Capitan Miranda is a 64 metre steel hull schooner.
She has 3 masts and 8 sails of the total surface area 722 square metres. Two of them stand out due to graphic designs by the famous Uruguay painter Carlos Paeza Vilaro. The Mayan Sun, a symbol of Inti, an Inca solar goddess, also present on the Uruguay and Argentina flags, was the artist’s favourite pattern.
Capitan Miranda can take 95 people on board. Her homeport is Montevideo, the capital of the country. Her tall ship career started in 1978. Previously, the ship served as a hydrographic vessel surveying the Uruguay coast since 1930. It was built at the Matagorda Shipyard in Cadiz, Spain. Interestingly, she was built in less than half a year. In 1976, the motor ship retired from her service. She was supposed to be scrapped, but instead she was converted to a training schooner.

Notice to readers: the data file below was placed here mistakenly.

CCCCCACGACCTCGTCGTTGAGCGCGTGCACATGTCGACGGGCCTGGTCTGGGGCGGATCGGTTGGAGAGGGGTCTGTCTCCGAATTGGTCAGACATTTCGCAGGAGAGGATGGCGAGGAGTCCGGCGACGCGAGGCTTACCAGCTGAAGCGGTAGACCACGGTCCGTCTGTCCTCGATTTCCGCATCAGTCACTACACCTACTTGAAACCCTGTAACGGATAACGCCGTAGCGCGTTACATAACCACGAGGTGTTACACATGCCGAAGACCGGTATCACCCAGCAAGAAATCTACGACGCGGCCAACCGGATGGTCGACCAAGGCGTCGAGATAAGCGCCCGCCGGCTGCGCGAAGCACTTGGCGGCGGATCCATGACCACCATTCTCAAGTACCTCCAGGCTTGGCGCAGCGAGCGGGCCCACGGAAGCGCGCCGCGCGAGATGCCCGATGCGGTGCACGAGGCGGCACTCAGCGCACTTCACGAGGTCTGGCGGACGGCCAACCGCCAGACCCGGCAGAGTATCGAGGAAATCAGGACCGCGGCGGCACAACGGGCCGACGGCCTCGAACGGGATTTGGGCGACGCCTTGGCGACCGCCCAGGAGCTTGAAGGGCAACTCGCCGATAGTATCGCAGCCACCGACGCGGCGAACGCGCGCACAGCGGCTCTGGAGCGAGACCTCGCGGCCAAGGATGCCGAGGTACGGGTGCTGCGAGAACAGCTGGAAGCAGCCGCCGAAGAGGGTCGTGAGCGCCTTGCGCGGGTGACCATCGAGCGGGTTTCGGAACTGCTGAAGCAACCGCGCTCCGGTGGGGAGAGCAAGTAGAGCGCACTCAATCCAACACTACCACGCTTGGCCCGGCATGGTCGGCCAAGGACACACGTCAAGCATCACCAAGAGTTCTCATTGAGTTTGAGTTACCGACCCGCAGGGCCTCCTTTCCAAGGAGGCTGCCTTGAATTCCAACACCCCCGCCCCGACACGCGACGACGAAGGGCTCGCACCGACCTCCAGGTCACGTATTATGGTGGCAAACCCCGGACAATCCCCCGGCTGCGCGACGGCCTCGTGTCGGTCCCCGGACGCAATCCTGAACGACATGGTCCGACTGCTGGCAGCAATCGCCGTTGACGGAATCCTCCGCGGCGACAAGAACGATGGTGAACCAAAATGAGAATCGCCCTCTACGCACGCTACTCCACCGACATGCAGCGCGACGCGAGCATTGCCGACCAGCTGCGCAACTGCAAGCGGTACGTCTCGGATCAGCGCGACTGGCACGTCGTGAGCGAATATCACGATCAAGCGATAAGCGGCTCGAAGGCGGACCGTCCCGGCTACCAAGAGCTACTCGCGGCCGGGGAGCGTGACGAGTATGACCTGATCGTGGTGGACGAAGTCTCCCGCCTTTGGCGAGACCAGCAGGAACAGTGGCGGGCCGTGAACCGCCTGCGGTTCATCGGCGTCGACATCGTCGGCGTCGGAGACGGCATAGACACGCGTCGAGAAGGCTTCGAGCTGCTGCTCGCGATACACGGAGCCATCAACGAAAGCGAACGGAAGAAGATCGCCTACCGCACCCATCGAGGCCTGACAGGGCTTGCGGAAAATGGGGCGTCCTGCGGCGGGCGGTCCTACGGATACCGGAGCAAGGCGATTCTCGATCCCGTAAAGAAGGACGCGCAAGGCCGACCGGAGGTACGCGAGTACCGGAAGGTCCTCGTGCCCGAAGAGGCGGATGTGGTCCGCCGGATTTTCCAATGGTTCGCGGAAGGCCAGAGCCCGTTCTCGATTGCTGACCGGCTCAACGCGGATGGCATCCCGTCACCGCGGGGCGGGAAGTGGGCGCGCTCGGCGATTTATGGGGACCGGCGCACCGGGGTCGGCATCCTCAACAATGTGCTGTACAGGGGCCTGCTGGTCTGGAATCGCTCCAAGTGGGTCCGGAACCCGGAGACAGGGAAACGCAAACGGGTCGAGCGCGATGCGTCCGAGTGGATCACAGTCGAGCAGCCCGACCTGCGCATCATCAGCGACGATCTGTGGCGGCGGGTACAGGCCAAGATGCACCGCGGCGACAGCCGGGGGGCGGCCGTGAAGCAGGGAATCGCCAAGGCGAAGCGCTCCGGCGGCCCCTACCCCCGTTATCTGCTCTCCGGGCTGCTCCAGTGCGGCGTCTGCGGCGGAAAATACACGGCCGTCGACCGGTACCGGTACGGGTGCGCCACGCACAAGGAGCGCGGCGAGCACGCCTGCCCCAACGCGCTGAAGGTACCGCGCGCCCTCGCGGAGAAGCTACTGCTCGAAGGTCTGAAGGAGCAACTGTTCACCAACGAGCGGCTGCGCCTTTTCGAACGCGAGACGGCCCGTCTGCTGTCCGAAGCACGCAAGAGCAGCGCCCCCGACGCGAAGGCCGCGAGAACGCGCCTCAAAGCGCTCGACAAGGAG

In 1987-88, she was the first Uruguay ship to circumnavigate the globe. The voyage took 355 days. During that time Capitan Miranda travelled 34,101 nautical miles. On her way, she visited Sydney, where she and other tall ships from all over the world (e.g. Dar Młodzieży, Poland) celebrated the 200th anniversary of Australia.
The bow is decorated with a stately figurehead in the shape of a sun god. It is the second sculpture under a bow piece in the history of the ship. The first one fell off in 2004 during a storm in the Mediterranean Sea. A replica was made by two Uruguay artists Javier Abdala and Andrés Santángelo.
The name commemorates Captain Francisco Prudencio Miranda, born in a Spanish family in Montevideo in 1869. He was an officer of the Uruguay Navy who turned out to be a distinguished geographer. The tall ship visited Poland twice. Both visits took place in Gdynia. The first one in June 1991 and the second between 20 and 24 August 2008. Each time, the schooner moored in the President’s basin.